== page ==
• Thursday, July 24, 2014
  • A program of IPS Inter Press Service supported by the Dutch MDG3 Fund

    New Nets Offer Some Safety

    New budgetary allocations make work safer for women.

    New budgetary allocations make work safer for women.

    Joshua Kyalimpa

    Kampala: Robinah Nabukalu sings to her three-week baby before laying her down to sleep. Both will rest easier at their house in Rubaga in Kampala under an insecticide-treated net provided by the government under a gender-sensitive budgeting effort.

    “Before, I suffered frequent malaria attacks, even during my pregnancy,” says Nabukalu. “Now malaria is a thing of the past, and my baby is safely protected.”

    Malaria is a leading cause of death in Uganda, with children under five particularly vulnerable. The World Health Organisation (WHO) estimates that between 70,000 and 110,000 children die of malaria in this East African country each year.

    Nabukalu is among those who received 17 million mosquito nets distributed free by the Ugandan government in 2009-2010. Under gender-responsive budgeting, more than seven million pregnant women were particularly included.

    The non-governmental organisation Forum for Women’s Development (FOWODE) began lobbying the Ugandan government in 1999. “Gender responsive budgeting is about ensuring that government resources address the needs of both men and women,” says Esther Nabwire, gender budget programme officer at FOWODE, “and I’m glad that after a lot of lobbying, the government has embraced it.”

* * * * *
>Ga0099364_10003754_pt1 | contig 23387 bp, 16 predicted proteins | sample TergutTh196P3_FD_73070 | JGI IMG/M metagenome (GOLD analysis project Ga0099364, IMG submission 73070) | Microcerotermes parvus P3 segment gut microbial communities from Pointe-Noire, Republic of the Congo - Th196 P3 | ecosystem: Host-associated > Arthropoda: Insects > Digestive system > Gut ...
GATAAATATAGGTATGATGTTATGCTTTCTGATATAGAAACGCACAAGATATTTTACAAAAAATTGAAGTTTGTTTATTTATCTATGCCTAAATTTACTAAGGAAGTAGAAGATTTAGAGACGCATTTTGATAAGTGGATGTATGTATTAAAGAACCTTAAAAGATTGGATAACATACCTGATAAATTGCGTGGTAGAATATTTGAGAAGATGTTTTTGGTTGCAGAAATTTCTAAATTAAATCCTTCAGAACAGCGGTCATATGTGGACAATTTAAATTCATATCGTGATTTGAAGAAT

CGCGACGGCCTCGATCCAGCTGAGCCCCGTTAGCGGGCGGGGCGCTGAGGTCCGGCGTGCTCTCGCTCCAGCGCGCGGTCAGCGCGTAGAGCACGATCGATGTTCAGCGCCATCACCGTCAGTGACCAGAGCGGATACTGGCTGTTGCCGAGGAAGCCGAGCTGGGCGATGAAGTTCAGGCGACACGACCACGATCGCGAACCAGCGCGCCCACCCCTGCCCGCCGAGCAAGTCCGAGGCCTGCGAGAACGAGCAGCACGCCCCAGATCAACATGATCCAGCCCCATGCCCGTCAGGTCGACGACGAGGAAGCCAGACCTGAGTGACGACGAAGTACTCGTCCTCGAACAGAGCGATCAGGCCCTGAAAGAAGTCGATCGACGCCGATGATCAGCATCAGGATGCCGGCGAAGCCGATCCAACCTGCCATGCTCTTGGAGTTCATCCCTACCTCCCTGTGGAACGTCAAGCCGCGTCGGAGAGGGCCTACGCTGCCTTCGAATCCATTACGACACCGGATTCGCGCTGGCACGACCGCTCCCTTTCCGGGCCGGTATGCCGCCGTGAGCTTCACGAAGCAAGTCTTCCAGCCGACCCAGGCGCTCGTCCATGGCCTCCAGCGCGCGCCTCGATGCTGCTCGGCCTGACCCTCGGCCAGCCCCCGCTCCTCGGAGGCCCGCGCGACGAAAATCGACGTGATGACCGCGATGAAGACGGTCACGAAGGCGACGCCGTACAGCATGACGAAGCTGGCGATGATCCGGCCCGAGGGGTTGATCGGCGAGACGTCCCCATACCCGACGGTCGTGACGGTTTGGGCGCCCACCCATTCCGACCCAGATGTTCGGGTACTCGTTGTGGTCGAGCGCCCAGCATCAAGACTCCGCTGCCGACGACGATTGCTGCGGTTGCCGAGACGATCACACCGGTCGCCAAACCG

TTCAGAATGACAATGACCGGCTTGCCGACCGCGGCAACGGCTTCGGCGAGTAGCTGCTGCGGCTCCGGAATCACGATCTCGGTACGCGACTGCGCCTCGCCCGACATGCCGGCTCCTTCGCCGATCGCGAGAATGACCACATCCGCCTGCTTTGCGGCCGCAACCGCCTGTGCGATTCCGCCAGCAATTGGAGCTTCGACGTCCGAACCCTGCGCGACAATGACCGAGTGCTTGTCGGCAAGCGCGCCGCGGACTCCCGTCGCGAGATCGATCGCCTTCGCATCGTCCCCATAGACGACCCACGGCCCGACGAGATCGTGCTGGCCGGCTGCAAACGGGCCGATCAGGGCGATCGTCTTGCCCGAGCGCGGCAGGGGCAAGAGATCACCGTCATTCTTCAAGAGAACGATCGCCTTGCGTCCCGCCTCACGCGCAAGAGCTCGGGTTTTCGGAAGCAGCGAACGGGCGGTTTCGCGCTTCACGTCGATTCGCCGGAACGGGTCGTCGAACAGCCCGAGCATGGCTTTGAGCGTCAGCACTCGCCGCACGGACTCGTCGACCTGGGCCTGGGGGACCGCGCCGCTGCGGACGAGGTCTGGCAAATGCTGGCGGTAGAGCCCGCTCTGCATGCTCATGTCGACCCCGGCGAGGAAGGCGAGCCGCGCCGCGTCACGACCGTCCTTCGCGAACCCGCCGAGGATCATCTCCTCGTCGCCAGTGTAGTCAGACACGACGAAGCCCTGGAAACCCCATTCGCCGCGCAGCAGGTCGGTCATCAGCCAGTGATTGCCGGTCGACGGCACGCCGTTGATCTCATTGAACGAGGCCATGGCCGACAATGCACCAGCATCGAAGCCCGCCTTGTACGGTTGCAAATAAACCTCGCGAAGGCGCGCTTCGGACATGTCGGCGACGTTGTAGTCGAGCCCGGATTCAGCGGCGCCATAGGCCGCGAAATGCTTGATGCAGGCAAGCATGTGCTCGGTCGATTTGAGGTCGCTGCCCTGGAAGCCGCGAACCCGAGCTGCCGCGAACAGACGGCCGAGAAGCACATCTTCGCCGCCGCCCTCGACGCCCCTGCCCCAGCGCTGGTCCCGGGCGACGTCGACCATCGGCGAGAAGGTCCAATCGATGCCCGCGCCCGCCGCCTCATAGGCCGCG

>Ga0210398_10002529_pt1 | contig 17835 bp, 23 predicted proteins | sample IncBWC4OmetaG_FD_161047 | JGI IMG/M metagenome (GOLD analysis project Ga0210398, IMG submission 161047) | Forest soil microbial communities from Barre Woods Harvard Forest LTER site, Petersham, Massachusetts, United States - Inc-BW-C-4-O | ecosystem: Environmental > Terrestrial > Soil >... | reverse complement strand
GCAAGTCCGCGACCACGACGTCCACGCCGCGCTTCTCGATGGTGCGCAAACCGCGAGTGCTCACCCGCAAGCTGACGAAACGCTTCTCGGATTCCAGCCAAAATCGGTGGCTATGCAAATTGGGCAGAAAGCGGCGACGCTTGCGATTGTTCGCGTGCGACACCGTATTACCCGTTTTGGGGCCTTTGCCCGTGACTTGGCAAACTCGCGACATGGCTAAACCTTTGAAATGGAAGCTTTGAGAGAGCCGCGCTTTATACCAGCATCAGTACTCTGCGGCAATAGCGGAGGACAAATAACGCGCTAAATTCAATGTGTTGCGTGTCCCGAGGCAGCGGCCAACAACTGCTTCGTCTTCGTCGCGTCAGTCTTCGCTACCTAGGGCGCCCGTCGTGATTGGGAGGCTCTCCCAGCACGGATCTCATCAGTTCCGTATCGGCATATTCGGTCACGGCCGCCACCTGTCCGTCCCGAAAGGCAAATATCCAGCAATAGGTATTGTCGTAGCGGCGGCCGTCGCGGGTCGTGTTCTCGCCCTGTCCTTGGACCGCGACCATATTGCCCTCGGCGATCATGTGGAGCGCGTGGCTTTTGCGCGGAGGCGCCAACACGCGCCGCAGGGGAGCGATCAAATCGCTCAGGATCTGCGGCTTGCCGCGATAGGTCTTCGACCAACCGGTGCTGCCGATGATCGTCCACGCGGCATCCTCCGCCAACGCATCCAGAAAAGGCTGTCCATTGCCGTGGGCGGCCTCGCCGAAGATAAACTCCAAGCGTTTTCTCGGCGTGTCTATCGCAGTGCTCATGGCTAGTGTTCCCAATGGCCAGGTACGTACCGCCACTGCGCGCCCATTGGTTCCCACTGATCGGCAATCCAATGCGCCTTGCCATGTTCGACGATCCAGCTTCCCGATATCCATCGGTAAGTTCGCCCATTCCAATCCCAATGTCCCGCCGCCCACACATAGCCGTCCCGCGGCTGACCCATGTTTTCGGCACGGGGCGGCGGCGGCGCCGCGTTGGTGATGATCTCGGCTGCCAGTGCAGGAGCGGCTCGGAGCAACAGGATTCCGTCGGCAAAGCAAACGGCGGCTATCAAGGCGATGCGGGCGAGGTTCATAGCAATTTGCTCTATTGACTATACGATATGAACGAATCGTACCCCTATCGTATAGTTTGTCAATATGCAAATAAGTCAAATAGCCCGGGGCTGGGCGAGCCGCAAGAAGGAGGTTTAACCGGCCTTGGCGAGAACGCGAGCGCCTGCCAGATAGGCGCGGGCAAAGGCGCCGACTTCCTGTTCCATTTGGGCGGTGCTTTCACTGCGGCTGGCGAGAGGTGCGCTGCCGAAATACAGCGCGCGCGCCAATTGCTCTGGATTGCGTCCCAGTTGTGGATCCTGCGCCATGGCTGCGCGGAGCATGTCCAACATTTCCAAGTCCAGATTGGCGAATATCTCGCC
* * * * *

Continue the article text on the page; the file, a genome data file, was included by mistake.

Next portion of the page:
Over the past few years, Uganda has allocated a substantial part of its budget to education, health, agriculture and water, at least partly in response to gender budgeting requirements. Gender and equity guidelines are now attached to the budget circular sent out to departments and local governments.

    But Nabwire says the government has not gone far enough. “The major challenge is that gender has not been prioritised: when you prioritise something, you allocate resources.”

    Alice Alaso is member of parliament for Soroti and secretary-general of the opposition Forum for Democratic Change. She says the government lacks adequate knowledge about gender needs or is failing to solve specific problems.

    “The government does a blanket budget on education, (but) look at the school dropouts: the rate for girls is higher than for boys.”

    But there are undoubted signs of targeted progress. In areas vital to levelling the playing field for women — health, education, agriculture — budgets have doubled or tripled.

    In agriculture, the government has set aside money to lend to women groups who make up the bulk of the workforce on the farm but find themselves marginalised by male control of land and production.

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